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Managing the Flat Purchase

You can handle the purchase on your own, or pay a fee to engage the services of a salesperson.

Managing the purchase yourself

Read the guide below, which will help you handle the purchase on your own. This guide is also useful even if you decide to engage a salesperson.

 

Can I buy a flat?

Start your journey by registering an “Intent to Buy” via the HDB Resale Portal. After you have registered, you will be able to view your eligibility to buy the flat, the housing grants you are eligible for, and whether you are eligible for an HDB concessionary housing loan.

If you are keen to obtain a housing loan from HDB, you will be guided by the portal to apply for an HDB Loan Eligibility (HLE) Letter. You need to have a valid HLE before the sellers can grant you the Option to Purchase (OTP).

How much should I pay?

Check out the resale flat prices in the location you are interested in. These prices reflect the market conditions at the time of the transactions. You may refer to them to set your offer price.

Check your budget by creating a financial plan. You can use a combination of cash, savings in your CPF Ordinary Account, and housing loan to buy a flat. You should also check if you are eligible for a CPF Housing Grant.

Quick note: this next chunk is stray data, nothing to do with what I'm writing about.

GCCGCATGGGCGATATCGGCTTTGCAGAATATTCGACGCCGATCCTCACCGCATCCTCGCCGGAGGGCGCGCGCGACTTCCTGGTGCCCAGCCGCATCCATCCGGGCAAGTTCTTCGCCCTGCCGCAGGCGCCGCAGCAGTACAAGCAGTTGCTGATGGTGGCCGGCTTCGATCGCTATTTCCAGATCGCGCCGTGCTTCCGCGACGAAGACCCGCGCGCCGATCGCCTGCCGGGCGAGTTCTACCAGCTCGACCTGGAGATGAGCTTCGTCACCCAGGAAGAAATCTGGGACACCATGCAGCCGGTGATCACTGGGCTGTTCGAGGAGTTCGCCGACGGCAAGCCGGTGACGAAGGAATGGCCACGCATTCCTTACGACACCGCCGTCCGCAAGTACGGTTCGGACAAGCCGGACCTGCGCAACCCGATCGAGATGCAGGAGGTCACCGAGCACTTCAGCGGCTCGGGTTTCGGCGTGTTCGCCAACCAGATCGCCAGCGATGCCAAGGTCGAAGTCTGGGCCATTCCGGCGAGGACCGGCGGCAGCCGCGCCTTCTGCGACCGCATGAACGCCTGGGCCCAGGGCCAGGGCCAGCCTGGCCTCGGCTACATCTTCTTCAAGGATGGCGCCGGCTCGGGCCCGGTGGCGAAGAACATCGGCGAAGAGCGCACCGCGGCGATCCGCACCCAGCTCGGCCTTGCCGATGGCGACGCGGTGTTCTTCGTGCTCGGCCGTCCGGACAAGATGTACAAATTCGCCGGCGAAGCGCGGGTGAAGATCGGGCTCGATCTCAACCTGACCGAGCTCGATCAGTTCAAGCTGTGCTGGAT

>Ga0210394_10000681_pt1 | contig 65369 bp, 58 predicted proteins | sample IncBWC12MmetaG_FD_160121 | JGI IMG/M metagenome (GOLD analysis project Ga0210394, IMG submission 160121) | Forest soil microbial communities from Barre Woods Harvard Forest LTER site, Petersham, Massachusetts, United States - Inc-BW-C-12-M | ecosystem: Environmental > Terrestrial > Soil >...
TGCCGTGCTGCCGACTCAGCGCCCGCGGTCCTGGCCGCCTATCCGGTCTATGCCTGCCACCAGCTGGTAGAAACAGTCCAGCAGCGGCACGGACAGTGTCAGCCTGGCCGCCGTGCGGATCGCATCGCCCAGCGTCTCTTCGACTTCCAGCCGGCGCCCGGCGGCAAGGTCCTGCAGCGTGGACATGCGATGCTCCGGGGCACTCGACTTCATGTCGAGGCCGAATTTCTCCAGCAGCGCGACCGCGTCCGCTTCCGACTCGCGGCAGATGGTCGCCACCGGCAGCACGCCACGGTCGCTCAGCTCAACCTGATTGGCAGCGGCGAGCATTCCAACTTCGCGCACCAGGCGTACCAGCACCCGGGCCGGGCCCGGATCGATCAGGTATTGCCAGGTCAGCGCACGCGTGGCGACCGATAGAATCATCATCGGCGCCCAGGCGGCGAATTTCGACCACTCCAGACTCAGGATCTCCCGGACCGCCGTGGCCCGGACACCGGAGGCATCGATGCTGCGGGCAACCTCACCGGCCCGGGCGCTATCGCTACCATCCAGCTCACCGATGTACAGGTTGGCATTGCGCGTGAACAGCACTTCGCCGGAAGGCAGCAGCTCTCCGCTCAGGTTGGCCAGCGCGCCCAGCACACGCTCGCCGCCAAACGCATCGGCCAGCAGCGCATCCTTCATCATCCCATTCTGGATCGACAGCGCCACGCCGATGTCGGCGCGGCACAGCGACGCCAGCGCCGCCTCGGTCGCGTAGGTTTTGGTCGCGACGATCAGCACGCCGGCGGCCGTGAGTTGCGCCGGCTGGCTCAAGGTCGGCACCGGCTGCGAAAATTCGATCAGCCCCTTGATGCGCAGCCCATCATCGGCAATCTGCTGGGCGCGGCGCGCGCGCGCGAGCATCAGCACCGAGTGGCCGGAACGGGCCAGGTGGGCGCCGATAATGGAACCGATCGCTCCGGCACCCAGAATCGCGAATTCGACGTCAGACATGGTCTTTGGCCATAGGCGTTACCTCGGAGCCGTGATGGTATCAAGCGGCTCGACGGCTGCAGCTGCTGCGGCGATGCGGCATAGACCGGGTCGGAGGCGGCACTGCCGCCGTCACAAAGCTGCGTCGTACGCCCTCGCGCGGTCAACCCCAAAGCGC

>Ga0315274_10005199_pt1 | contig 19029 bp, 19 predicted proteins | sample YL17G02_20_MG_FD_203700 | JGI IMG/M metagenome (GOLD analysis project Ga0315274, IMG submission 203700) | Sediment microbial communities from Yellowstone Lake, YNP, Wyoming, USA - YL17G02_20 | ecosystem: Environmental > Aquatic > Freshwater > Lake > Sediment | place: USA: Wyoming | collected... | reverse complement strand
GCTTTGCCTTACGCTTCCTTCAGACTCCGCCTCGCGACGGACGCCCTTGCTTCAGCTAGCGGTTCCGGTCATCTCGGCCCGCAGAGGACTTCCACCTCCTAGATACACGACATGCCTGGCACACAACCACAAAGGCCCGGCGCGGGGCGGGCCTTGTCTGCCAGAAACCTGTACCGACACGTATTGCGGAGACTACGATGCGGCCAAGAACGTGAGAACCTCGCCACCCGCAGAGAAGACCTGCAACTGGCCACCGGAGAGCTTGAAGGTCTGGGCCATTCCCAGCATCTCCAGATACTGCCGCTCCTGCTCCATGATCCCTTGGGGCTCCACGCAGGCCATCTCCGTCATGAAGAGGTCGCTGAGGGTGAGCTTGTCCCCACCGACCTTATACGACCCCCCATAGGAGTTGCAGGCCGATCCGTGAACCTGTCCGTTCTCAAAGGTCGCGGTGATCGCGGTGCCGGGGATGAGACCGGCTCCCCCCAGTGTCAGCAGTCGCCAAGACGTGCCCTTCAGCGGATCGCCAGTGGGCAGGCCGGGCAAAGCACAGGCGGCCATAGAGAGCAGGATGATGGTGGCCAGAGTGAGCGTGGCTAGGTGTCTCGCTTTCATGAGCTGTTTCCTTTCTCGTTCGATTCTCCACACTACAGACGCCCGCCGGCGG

Have your HLE ready if you wish to take a loan from HDB, or approach a financial institution (FI) for an in-principle loan approval for a private mortgage loan.

Make sure you set aside some money for renovation and other necessary expenses to settle into your new home.  

 

Where do I look for a flat?

Check the Classifieds section of the newspapers or online property portals. In shortlisting flats for viewing, please consider:

You may be approached by salespersons offering to act for you. If you are handling the purchase yourself, please tell them so.

* Note: A flat lease of less than 60 years may affect the use of CPF savings and taking of an HDB housing loan. Please read More Information on Your HDB Loan.

What do I look out for during a viewing?

You may arrange for a viewing at different times of the day and week to better gauge if the flat is suitable for you. During a viewing, do consider the following:

  • Conditions of the flat, e.g. renovation and upkeep
  • Spalling concrete, cracks or leakages on ceiling or wall
  • Flat orientation, e.g. north, south, east, or west
  • Tenants in the flat
  • Signs of unlicensed moneylending activities
  • If the flat is on a lift-landing floor
  • Any upgrading programmes announced for the flat, and if the upgrading cost has been settled
  • Issues which you may be concerned with, e.g. past incidents which may have happened in the flat, relationship with the neighbours, etc.

If you have any doubts, please feel free to clarify with the flat sellers or their appointed salesperson. Take note of the answers and observe their reactions.

Proof of flat ownership

Please request the flat sellers to produce evidence of their flat ownership and eligibility to sell the flat.